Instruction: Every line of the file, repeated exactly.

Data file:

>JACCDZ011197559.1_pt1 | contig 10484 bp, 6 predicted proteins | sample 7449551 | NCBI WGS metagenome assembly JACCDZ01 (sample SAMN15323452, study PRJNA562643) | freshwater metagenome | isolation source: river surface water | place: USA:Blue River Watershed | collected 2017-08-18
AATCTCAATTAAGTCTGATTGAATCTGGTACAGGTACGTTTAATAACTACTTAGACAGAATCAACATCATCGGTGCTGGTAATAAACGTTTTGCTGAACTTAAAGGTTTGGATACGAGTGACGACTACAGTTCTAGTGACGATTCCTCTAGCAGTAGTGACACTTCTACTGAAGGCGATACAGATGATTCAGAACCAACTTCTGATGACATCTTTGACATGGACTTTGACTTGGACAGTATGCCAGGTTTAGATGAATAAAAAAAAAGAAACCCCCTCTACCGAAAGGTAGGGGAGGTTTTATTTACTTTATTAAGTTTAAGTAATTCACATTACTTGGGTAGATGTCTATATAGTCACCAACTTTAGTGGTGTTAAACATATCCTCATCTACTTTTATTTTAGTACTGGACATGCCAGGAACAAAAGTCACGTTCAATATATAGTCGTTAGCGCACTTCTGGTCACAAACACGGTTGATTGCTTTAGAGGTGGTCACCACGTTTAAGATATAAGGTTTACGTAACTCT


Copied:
>JACCDZ011197559.1_pt1 | contig 10484 bp, 6 predicted proteins | sample 7449551 | NCBI WGS metagenome assembly JACCDZ01 (sample SAMN15323452, study PRJNA562643) | freshwater metagenome | isolation source: river surface water | place: USA:Blue River Watershed | collected 2017-08-18
AATCTCAATTAAGTCTGATTGAATCTGGTACAGGTACGTTTAATAACTACTTAGACAGAATCAACATCATCGGTGCTGGTAATAAACGTTTTGCTGAACTTAAAGGTTTGGATACGAGTGACGACTACAGTTCTAGTGACGATTCCTCTAGCAGTAGTGACACTTCTACTGAAGGCGATACAGATGATTCAGAACCAACTTCTGATGACATCTTTGACATGGACTTTGACTTGGACAGTATGCCAGGTTTAGATGAATAAAAAAAAAGAAACCCCCTCTACCGAAAGGTAGGGGAGGTTTTATTTACTTTATTAAGTTTAAGTAATTCACATTACTTGGGTAGATGTCTATATAGTCACCAACTTTAGTGGTGTTAAACATATCCTCATCTACTTTTATTTTAGTACTGGACATGCCAGGAACAAAAGTCACGTTCAATATATAGTCGTTAGCGCACTTCTGGTCACAAACACGGTTGATTGCTTTAGAGGTGGTCACCACGTTTAAGATATAAGGTTTACGTAACTCT